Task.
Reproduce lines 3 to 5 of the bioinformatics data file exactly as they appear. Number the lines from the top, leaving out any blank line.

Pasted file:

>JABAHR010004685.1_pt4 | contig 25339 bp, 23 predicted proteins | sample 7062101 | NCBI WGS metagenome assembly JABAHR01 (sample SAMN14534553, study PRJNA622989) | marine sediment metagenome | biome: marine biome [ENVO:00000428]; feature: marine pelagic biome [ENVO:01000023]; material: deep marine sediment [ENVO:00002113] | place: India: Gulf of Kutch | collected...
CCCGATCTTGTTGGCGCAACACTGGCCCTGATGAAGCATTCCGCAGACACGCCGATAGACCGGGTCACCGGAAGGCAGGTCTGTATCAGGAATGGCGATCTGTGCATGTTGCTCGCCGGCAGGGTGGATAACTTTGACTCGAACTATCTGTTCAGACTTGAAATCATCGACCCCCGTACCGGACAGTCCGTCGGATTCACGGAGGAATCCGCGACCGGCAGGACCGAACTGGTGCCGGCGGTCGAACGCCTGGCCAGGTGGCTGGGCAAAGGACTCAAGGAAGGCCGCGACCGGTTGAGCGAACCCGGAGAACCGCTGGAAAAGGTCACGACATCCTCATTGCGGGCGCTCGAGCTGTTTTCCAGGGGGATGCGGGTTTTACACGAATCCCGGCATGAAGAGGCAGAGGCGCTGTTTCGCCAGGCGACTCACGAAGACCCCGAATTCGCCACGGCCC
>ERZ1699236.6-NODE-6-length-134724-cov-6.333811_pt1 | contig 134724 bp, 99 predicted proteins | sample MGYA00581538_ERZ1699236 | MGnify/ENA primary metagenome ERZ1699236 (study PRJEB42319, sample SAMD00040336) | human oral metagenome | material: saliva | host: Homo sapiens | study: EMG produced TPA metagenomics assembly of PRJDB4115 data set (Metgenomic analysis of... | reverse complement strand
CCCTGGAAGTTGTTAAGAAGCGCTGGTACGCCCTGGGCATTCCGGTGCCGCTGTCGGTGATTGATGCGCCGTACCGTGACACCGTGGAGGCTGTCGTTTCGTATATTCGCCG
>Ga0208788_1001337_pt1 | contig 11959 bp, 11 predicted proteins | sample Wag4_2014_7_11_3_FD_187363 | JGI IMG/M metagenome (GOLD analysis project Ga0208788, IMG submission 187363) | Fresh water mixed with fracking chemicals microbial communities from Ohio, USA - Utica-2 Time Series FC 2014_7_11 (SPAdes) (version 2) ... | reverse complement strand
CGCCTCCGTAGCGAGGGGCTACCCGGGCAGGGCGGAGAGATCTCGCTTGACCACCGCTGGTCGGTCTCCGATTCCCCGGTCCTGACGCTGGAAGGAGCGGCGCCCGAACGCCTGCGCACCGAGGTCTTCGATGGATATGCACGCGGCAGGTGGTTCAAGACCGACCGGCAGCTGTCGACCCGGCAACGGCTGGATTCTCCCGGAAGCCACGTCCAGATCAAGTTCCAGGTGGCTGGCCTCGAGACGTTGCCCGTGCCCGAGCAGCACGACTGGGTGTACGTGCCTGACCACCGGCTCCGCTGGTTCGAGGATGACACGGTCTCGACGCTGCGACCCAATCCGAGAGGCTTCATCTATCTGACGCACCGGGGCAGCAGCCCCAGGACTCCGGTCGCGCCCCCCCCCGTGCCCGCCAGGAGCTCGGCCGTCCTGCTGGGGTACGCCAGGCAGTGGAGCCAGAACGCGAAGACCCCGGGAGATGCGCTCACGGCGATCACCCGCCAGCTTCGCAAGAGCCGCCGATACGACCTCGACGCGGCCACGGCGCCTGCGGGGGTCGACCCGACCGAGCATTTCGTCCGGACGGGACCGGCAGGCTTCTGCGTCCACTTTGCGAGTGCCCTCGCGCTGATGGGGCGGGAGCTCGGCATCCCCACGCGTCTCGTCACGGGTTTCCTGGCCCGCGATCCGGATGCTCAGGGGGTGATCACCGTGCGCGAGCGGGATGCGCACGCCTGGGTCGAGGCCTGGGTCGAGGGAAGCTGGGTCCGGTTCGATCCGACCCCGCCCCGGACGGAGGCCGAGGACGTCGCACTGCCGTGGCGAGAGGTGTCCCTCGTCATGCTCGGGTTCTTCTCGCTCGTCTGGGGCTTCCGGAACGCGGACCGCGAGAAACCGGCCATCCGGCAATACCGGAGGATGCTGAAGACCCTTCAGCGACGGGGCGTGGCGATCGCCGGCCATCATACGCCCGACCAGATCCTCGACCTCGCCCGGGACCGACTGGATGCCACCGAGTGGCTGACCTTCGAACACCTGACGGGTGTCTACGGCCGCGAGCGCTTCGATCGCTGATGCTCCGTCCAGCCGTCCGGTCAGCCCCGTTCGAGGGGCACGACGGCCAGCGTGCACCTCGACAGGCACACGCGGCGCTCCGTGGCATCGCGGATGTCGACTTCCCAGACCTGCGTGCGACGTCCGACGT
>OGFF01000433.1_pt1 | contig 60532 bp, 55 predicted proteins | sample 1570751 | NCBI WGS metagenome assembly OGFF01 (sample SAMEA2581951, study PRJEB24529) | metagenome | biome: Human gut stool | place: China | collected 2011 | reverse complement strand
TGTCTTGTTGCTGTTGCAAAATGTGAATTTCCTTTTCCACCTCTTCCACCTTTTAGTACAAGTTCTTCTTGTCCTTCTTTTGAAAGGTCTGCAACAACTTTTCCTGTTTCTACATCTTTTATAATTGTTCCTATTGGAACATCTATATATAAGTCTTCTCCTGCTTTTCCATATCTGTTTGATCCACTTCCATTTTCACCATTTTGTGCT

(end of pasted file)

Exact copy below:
>ERZ1699236.6-NODE-6-length-134724-cov-6.333811_pt1 | contig 134724 bp, 99 predicted proteins | sample MGYA00581538_ERZ1699236 | MGnify/ENA primary metagenome ERZ1699236 (study PRJEB42319, sample SAMD00040336) | human oral metagenome | material: saliva | host: Homo sapiens | study: EMG produced TPA metagenomics assembly of PRJDB4115 data set (Metgenomic analysis of... | reverse complement strand
CCCTGGAAGTTGTTAAGAAGCGCTGGTACGCCCTGGGCATTCCGGTGCCGCTGTCGGTGATTGATGCGCCGTACCGTGACACCGTGGAGGCTGTCGTTTCGTATATTCGCCG
>Ga0208788_1001337_pt1 | contig 11959 bp, 11 predicted proteins | sample Wag4_2014_7_11_3_FD_187363 | JGI IMG/M metagenome (GOLD analysis project Ga0208788, IMG submission 187363) | Fresh water mixed with fracking chemicals microbial communities from Ohio, USA - Utica-2 Time Series FC 2014_7_11 (SPAdes) (version 2) ... | reverse complement strand